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Measuring social media on a small budget

May 11, 2009

Social media is an interesting thing to measure.  It did not start out as something that people tracked.  Who wanted to rate the effectiveness of Facebook and its ability to reach an audience when it first came out?  It was meant as a way for friends to connect online.  Now social media is being used in business and as an objective for communications strategies.  With this new use, it is necessary to measure the success of an online campaign or else results will be lost in cyberspace.

Another interesting thing about social media is trying to figure out how to measure it.  There are many different questions to answer to figure out what is right for you.  Not to mention asking yourself whether to measure qualitatively by measuring the value and strength of relationships or simply look at the numbers.  Do you pay for a program to do the work for you or do you take a little extra time out of your day to do the work yourself.  There are a lot of different things to decide.  One thing is sure, even if you do not have a lot of time and money to spend, there are ways to measure social media.

You don’t have to have a large budget to measure the effectiveness of social media.  For one, there are platforms out there like Google Analytics that do many things for free.  Simple things can be done that do not take very much time or effort once you get use to them.  Take Twitter for example.  There are many things that can be measured by Google Analytics and do not take up a lot of your time.  As Craig Oda from PageOne PR shares in his blog post “Social Media – Slashing Marketing Costs by Measuring Results,” constant adjustments are made to resources used because of analytics.  Some of the things he measures on Twitter include:measuring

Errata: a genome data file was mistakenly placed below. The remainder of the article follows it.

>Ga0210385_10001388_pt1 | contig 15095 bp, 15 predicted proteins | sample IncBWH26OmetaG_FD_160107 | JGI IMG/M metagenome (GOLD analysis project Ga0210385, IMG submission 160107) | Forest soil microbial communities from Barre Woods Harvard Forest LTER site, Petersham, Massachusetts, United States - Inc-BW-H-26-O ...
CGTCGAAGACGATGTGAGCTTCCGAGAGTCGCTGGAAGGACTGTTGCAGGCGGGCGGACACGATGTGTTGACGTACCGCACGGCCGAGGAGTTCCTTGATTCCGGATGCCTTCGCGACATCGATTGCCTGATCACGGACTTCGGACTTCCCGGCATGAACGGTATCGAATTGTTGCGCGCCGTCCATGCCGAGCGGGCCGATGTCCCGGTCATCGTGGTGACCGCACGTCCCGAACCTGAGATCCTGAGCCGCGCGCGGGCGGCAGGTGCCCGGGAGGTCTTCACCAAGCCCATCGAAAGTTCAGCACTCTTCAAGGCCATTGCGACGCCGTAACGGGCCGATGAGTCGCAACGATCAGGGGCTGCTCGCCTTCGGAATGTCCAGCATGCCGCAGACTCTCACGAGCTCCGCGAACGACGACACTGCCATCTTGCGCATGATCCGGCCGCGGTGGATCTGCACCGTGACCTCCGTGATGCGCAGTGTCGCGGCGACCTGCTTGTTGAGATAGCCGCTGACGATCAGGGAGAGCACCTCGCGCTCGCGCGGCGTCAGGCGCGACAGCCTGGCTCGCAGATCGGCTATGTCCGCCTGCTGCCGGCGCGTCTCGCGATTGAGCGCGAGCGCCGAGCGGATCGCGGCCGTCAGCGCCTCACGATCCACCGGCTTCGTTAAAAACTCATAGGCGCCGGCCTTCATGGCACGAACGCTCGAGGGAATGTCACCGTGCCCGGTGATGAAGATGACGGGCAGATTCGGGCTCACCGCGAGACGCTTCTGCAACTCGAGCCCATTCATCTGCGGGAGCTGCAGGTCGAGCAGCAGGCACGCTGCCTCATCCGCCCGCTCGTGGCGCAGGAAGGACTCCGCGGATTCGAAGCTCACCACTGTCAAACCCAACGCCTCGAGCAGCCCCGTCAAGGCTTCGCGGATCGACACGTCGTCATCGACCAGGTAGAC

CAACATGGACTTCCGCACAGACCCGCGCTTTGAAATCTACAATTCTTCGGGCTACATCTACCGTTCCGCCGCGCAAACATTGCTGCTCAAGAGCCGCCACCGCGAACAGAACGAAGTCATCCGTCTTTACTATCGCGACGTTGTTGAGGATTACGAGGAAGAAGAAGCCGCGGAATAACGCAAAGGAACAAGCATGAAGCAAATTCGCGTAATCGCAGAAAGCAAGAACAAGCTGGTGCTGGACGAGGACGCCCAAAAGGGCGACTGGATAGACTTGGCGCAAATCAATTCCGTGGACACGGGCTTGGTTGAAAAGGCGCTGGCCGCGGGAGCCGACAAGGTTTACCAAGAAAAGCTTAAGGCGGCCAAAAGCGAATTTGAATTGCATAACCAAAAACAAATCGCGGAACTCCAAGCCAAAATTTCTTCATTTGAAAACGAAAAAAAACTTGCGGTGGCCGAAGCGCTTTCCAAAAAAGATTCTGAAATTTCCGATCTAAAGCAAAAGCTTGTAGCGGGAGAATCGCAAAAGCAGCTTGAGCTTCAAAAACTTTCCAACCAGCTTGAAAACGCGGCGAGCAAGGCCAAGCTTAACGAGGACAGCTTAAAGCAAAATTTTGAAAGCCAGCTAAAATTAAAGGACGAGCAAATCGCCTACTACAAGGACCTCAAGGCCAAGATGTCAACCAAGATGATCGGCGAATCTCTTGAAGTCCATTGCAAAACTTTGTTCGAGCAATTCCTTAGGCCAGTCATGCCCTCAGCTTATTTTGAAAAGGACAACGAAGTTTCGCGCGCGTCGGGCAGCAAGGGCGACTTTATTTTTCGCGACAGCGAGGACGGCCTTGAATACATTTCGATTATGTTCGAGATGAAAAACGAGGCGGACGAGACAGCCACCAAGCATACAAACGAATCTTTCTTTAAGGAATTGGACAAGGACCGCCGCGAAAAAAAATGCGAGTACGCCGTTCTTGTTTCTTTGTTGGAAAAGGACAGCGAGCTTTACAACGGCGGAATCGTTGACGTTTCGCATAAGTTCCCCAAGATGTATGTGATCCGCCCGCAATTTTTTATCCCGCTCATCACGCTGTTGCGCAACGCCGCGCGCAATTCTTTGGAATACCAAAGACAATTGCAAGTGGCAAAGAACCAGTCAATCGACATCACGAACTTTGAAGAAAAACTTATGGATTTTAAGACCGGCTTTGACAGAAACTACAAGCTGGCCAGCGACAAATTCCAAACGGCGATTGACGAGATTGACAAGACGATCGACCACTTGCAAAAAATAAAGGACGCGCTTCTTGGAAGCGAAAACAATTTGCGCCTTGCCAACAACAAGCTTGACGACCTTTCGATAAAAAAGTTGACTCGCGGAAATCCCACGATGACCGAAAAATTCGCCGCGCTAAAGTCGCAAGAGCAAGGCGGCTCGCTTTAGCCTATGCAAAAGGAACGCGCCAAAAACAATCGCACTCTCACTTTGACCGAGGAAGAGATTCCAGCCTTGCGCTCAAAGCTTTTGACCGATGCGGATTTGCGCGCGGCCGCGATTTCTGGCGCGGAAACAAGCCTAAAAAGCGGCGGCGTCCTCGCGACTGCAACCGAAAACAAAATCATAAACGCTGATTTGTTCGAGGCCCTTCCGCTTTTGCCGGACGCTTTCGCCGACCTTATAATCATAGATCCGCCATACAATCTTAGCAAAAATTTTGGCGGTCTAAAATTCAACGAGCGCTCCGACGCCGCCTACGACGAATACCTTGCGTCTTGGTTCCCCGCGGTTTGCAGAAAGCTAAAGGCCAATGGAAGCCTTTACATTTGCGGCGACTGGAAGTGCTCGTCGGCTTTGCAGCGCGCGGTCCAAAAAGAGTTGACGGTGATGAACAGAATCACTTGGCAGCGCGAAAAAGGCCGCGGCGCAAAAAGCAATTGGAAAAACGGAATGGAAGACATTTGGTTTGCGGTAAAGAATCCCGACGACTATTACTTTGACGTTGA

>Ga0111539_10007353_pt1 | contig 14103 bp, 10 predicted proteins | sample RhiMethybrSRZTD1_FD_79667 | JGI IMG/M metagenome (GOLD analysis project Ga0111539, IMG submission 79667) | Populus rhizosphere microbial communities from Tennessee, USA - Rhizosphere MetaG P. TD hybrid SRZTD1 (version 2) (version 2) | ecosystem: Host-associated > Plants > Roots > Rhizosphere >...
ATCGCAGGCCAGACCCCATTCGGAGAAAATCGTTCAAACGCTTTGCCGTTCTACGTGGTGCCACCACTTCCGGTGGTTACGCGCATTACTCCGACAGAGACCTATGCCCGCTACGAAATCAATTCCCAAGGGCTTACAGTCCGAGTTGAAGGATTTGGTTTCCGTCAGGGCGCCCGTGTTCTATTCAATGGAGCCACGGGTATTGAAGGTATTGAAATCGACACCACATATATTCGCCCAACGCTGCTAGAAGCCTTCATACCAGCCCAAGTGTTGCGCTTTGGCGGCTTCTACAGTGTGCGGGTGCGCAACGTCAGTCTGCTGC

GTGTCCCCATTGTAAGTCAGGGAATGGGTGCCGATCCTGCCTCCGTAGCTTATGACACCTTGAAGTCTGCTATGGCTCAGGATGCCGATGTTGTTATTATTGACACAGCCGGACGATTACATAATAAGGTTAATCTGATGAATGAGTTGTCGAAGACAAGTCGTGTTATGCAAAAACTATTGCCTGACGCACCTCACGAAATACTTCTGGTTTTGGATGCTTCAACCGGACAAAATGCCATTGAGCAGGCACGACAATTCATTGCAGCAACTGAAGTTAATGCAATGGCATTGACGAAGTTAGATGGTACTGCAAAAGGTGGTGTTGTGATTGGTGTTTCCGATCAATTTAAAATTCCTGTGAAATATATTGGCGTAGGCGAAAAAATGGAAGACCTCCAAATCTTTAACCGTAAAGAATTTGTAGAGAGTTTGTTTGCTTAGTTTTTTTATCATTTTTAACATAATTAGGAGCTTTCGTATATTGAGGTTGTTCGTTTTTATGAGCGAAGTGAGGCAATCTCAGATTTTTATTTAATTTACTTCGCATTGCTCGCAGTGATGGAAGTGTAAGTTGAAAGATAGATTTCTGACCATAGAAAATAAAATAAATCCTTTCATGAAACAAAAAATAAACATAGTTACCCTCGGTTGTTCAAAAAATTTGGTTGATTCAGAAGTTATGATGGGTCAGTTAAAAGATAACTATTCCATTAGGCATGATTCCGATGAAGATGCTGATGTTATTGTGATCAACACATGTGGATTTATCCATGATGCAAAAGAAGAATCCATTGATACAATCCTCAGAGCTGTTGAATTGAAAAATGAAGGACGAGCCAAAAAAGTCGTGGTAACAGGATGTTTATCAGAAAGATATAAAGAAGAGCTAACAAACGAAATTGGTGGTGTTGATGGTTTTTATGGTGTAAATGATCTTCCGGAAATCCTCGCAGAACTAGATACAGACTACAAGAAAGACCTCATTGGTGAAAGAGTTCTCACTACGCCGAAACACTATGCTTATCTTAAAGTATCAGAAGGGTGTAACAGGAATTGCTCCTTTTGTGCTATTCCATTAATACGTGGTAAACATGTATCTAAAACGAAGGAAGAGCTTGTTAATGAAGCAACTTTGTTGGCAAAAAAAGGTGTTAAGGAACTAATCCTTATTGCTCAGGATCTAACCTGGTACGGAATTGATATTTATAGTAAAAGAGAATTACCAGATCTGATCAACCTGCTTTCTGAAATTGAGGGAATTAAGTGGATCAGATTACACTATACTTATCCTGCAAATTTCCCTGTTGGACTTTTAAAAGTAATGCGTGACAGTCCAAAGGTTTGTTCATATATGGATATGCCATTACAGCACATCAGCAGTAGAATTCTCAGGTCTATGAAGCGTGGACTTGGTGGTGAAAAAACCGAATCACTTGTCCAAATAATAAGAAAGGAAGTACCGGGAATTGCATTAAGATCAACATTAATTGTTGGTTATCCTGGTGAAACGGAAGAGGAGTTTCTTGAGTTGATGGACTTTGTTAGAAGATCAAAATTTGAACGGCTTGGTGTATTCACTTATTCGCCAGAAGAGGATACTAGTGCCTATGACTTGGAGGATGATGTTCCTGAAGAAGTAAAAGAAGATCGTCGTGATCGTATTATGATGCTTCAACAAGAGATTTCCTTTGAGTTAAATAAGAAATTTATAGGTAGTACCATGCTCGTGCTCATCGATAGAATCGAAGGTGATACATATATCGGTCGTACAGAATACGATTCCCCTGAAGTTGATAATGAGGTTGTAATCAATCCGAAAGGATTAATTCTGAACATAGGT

• Direct referral traffic using Google Analytics;
  • Number of followers;
  • Number of @replies by community;
  • Number of #hashtag uses by community;
  • Number of keyword mentions by community;
  • Number of posts by Twitter channel manager (to show we’re working);
  • Number of retweets.

Data like this can be helpful in determining the scope of a message to an audience and help adjust a campaign or measure the results.  And if you are not going to measure results, don’t bother.  With the exception of a few different marketing techniques, social media should be measured is businesses are looking for specific results.

Visit Craig Oda’s blog post here:

http://www.pageonepr.com/blogs/thepagewonders/2009/03/social-media-slashing-marketing-costs.html

For other ideas on measuring social media visit:

http://econsultancy.com/blog/3407-10-ways-to-measure-social-media-success

http://www.socialmediaexplorer.com/2009/03/25/quick-n-dirty-social-media-monitoring-guide-intermediate-edition/

Laura Schatz

Follow me on Twitter: @leschatz

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